By RQS Editorial Team


The existence and need for fertigation systems in the cannabis industry are an indication of the popularity of cannabis where it is legal. Such high-tech systems increase productivity, efficiency, and product consistency on a large scale. As legalization continues to be adopted around the world and prices drop, automation is the solution to staying competitive while producing quality product.


Fertigation (a term combining fertilisation and irrigation) is a highly accurate automated nutrient application system, generally for large-scale cannabis operations. Fertigation systems use dissolved nutrients, which eliminates the need for time-consuming mixing by hand. This allows for the cultivator to spend more time on the plants themselves. It is also adaptable for small-scale growers who don’t have a lot of time to measure nutrients or hand-water.

Borrowed from the mainstream horticulture industry and customised for the idiosyncrasies of cannabis growth, fertigation delivers already dissolved nutrients in the desired formulation straight into the irrigation system. This has advantages over enriched planting mixes or dry fertiliser, whether they are used to amend the medium or as slow-release nutrition. They both remain in the grow medium until they are used up by the plant, even when a different formula is required to compensate for environmental fluctuations or a different phase of growth.

Fertigation Cannabis


Fluctuating environmental conditions means plants use nutrients in different ways. In a greenhouse environment where temperatures can rise and fall, and available light can vary in intensity, plants will need more nitrogen to keep growing fast when temperatures are cooler and light is low. At the other end of the scale, nitrogen enrichment under intense light and high temperatures causes plants to stretch. Fertigation allows for complete customisation of dissolved nutrients, which maximises plant growth at all times.


Fertigation can be incorporated into your preferred existing watering system. Drip lines, flood and drain, capillary mats, flood tables, and even wicking—each can benefit from the precise nutrient delivery that fertigation offers. Fully water-soluble nutrients are preferred as a means of keeping lines clean; however, as long as the system is well-filtered and flushed regularly, organics like compost teas and insoluble additives can be used.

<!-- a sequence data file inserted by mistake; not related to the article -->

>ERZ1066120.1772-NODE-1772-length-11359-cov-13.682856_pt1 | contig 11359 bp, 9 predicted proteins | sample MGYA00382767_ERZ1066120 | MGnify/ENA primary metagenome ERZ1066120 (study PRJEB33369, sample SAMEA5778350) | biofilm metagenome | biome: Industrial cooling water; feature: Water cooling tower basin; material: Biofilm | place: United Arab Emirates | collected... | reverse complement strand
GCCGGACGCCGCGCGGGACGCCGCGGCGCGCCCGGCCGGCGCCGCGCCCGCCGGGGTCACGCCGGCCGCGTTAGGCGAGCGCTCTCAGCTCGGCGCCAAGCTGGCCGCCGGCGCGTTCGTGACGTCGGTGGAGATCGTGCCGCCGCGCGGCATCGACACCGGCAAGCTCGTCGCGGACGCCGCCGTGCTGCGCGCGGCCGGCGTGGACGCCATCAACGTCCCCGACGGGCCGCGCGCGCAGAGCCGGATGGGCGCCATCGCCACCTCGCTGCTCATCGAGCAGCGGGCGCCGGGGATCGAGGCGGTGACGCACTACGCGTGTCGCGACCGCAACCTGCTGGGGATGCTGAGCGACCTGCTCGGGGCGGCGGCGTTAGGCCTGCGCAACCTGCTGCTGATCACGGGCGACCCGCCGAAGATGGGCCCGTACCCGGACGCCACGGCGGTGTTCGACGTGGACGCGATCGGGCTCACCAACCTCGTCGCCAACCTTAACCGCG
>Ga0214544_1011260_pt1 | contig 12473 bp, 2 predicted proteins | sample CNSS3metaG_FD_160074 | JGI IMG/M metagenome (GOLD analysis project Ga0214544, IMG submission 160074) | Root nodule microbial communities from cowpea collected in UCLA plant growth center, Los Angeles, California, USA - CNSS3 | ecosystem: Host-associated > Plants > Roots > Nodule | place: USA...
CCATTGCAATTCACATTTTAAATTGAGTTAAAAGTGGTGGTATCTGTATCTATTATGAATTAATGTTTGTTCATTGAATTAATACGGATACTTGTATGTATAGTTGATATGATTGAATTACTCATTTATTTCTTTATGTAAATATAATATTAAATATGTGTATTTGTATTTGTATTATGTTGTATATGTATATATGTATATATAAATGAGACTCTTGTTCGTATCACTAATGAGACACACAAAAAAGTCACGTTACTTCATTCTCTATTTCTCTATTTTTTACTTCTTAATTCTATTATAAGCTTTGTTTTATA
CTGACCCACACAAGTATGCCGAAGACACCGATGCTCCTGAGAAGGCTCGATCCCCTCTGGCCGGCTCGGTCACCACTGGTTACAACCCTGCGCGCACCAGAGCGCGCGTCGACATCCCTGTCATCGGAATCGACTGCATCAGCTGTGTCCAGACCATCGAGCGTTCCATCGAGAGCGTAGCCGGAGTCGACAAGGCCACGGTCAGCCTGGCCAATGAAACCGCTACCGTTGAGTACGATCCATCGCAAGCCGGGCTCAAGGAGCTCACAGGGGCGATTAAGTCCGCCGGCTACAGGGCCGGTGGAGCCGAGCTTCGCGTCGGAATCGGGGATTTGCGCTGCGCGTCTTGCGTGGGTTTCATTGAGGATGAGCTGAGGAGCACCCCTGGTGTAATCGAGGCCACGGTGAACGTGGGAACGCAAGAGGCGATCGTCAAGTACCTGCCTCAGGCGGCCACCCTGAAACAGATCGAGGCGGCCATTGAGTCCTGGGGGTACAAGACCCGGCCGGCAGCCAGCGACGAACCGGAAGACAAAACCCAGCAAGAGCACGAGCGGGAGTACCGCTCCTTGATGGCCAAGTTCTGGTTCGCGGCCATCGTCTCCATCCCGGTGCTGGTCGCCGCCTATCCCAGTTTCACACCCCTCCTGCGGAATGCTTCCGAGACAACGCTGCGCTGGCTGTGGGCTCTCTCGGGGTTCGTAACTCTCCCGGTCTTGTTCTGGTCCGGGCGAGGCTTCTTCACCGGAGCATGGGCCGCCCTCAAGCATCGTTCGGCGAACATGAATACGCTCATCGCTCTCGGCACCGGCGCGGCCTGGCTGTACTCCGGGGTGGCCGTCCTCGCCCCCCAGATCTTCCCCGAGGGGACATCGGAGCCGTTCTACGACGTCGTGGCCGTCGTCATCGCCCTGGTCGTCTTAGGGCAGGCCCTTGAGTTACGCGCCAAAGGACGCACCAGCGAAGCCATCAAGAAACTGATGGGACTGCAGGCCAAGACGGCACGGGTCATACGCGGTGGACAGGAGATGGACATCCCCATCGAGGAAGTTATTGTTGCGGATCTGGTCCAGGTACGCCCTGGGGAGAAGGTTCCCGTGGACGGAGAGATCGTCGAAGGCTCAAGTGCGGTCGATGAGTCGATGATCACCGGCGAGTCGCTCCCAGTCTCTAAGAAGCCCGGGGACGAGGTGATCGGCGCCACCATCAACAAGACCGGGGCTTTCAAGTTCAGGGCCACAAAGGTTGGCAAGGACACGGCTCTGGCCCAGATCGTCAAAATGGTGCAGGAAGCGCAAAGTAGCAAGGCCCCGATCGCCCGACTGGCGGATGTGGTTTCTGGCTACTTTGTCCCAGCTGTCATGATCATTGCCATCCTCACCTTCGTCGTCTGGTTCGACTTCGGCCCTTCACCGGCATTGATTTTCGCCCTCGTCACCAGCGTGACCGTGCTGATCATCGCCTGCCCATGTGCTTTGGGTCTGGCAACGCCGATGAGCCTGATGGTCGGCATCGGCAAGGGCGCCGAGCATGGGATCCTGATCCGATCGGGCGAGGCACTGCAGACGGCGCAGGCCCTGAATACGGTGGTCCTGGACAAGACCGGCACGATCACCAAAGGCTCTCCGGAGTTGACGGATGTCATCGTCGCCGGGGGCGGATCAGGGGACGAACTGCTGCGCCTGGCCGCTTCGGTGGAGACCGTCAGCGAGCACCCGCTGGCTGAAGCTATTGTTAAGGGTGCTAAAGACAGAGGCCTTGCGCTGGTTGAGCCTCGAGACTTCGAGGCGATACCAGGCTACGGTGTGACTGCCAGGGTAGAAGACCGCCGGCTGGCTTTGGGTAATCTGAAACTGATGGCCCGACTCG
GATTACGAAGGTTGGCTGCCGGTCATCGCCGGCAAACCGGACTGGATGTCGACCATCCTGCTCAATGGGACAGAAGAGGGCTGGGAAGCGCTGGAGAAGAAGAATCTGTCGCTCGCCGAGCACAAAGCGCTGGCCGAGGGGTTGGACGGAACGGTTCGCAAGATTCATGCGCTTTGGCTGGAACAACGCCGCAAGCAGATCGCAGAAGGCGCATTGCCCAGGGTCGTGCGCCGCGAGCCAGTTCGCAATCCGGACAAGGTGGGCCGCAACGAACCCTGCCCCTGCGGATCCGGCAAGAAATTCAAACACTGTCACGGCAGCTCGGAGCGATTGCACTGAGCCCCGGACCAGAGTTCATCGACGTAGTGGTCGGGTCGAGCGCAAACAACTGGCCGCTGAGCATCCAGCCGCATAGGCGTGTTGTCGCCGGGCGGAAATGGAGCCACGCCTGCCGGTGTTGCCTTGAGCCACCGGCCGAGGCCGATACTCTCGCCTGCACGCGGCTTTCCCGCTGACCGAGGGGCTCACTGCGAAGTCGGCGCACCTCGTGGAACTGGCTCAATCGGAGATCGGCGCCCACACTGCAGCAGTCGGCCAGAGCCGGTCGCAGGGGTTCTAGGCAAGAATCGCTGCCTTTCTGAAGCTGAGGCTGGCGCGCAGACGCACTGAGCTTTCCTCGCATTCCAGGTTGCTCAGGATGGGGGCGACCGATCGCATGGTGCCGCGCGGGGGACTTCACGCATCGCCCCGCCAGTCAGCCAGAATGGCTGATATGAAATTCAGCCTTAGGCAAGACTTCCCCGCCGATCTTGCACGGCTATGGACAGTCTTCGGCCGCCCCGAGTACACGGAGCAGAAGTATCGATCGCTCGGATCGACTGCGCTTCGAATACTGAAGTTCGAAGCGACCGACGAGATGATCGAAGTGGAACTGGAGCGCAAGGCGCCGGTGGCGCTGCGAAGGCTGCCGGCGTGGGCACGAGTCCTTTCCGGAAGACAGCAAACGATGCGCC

Fertigation System Cannabis Indoor


The difference in nutrient demands between vegetation and flowering can be quite drastic. Fertigation makes the transition from one type of solution to another simple. Whereas time-release fertilisers and organic additives can only be partially flushed away—as some insoluble salts remain in the medium—fertigation allows for a completely clean rinse as the nutrients are already dissolved in water. Once flushed, simply begin feeding the new mix. This eliminates the need to compensate for any undissolved salts that may throw the EC off.


Fertigation is similar to hydroponics in that nutrients are delivered via the water. The difference is that hydroponic systems use inert substrates like rockwool, vermiculite, and perlite, whereas fertigation systems use organic substrates, such as coconut coir mixes.

Organic grow media contain a high concentration of carbon compounds, which act as a buffer. These compounds lightly bind with nutrients and slowly release them as the medium becomes more diluted. Buffering makes it easier to maintain the best conditions for cannabis growth, without the precision required in pure hydroponic setups. The carbon matrix also allows for a healthy rhizosphere to develop, where microflora interact directly with the root system, promoting nutrient uptake and overall root health.

Fertigation System Cannabis Outdoor


There are a few things that need particular attention when using a fertigation system. Inline filters in the irrigation system, placed immediately after the injectors, must be included. Organics and compost teas may contain fine particles that can clog distribution methods like drip lines. A regular flushing of the system at the end of every cycle is recommended to keep lines free from buildup. Other systems with bigger nominal diameter (ND) piping are less susceptible to blockages.

However, in larger grows, plants at the head of the system could be flushed free of nutrients by the time the drippers at the tail of the system have been cleared. As a prevention, extensive grows are broken into parallel intermediate systems fed separately from their own primary water manifold. Or, each intermediate system is flushed separately, using a common mainline, to maintain water pressure. A backflow prevention device is used immediately before the injectors to stop any source contamination.


Fertigation can certainly constitute an added cost when designing an irrigation system for cannabis, but the costs are quickly recouped. The low overhead of running a system soon pays itself back. Quality and growth consistency are maintained over a whole crop with less likelihood for human error, manpower can be more efficiently distributed, and scheduling can be tighter.

Increasing sophistication in automation has lights, fans, irrigation, nutrient mixing, and environmental parameters all monitored and controlled automatically. Fertigation brings the domestic and commercial, scalable, plug-and-play marijuana growing machine just one step closer.

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